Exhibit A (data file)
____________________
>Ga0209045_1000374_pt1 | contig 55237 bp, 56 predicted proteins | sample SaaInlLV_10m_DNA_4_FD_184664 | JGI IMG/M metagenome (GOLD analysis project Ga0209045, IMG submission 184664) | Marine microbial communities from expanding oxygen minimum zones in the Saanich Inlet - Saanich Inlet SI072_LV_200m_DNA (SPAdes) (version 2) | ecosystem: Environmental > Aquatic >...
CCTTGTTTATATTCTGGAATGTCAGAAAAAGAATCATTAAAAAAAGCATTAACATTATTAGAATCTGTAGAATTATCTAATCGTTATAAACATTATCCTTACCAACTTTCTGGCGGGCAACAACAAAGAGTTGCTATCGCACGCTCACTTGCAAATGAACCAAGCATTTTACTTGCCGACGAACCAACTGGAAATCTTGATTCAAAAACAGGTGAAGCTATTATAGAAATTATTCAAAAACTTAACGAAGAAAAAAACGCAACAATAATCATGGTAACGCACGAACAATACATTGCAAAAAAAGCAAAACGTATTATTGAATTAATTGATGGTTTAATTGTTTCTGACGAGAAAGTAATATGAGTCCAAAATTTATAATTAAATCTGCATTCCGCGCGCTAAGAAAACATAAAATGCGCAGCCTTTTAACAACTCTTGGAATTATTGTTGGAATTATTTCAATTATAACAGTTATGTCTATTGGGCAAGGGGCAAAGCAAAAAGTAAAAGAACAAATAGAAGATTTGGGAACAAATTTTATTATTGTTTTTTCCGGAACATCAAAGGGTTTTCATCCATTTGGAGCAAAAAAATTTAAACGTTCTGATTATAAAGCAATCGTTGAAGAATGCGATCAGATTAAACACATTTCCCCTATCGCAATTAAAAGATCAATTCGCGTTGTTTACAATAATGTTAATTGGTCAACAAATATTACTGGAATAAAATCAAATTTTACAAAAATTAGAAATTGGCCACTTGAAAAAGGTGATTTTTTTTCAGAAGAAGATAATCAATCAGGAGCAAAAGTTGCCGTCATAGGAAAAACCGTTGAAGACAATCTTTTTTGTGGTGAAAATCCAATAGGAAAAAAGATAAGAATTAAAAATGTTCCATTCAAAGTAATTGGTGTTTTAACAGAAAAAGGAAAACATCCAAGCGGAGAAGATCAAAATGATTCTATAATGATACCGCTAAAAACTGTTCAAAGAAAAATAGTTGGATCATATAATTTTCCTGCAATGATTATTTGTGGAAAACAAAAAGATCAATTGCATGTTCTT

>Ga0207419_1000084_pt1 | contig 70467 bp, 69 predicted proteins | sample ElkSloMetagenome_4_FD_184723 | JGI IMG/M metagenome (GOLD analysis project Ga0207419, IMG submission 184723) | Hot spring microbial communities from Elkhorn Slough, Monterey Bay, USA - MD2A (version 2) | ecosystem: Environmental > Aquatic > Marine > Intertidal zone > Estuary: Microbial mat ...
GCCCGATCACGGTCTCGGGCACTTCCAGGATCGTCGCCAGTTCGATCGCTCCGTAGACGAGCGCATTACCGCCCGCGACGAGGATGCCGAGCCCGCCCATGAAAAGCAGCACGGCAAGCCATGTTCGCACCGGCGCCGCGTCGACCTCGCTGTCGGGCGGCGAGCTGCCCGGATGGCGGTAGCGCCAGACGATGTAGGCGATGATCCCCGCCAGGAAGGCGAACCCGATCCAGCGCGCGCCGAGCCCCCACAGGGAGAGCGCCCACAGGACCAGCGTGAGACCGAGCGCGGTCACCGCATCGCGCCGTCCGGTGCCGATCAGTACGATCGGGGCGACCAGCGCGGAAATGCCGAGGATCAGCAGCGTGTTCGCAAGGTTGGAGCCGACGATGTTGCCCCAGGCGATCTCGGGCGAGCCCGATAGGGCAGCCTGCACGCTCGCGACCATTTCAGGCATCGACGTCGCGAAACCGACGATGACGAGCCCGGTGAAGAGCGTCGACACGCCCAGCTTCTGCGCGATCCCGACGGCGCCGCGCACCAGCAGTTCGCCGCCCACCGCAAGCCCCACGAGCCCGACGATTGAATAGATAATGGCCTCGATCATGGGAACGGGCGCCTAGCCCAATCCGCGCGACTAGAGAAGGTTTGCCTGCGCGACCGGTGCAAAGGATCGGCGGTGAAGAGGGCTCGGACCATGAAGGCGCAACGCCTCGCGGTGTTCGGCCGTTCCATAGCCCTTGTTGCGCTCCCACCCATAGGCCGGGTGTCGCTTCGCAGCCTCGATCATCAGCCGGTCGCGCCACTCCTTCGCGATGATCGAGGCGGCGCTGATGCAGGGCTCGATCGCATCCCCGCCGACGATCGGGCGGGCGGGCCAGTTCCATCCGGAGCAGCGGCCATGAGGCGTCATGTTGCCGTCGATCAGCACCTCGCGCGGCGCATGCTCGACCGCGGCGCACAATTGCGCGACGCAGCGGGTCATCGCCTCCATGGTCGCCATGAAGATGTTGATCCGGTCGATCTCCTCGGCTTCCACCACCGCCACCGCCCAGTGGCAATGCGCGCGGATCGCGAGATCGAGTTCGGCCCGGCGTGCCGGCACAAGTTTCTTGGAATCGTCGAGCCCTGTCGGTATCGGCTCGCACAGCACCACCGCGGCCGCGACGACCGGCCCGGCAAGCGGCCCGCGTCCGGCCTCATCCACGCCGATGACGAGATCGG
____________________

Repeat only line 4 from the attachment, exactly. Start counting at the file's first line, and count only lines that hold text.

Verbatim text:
GCCCGATCACGGTCTCGGGCACTTCCAGGATCGTCGCCAGTTCGATCGCTCCGTAGACGAGCGCATTACCGCCCGCGACGAGGATGCCGAGCCCGCCCATGAAAAGCAGCACGGCAAGCCATGTTCGCACCGGCGCCGCGTCGACCTCGCTGTCGGGCGGCGAGCTGCCCGGATGGCGGTAGCGCCAGACGATGTAGGCGATGATCCCCGCCAGGAAGGCGAACCCGATCCAGCGCGCGCCGAGCCCCCACAGGGAGAGCGCCCACAGGACCAGCGTGAGACCGAGCGCGGTCACCGCATCGCGCCGTCCGGTGCCGATCAGTACGATCGGGGCGACCAGCGCGGAAATGCCGAGGATCAGCAGCGTGTTCGCAAGGTTGGAGCCGACGATGTTGCCCCAGGCGATCTCGGGCGAGCCCGATAGGGCAGCCTGCACGCTCGCGACCATTTCAGGCATCGACGTCGCGAAACCGACGATGACGAGCCCGGTGAAGAGCGTCGACACGCCCAGCTTCTGCGCGATCCCGACGGCGCCGCGCACCAGCAGTTCGCCGCCCACCGCAAGCCCCACGAGCCCGACGATTGAATAGATAATGGCCTCGATCATGGGAACGGGCGCCTAGCCCAATCCGCGCGACTAGAGAAGGTTTGCCTGCGCGACCGGTGCAAAGGATCGGCGGTGAAGAGGGCTCGGACCATGAAGGCGCAACGCCTCGCGGTGTTCGGCCGTTCCATAGCCCTTGTTGCGCTCCCACCCATAGGCCGGGTGTCGCTTCGCAGCCTCGATCATCAGCCGGTCGCGCCACTCCTTCGCGATGATCGAGGCGGCGCTGATGCAGGGCTCGATCGCATCCCCGCCGACGATCGGGCGGGCGGGCCAGTTCCATCCGGAGCAGCGGCCATGAGGCGTCATGTTGCCGTCGATCAGCACCTCGCGCGGCGCATGCTCGACCGCGGCGCACAATTGCGCGACGCAGCGGGTCATCGCCTCCATGGTCGCCATGAAGATGTTGATCCGGTCGATCTCCTCGGCTTCCACCACCGCCACCGCCCAGTGGCAATGCGCGCGGATCGCGAGATCGAGTTCGGCCCGGCGTGCCGGCACAAGTTTCTTGGAATCGTCGAGCCCTGTCGGTATCGGCTCGCACAGCACCACCGCGGCCGCGACGACCGGCCCGGCAAGCGGCCCGCGTCCGGCCTCATCCACGCCGATGACGAGATCGG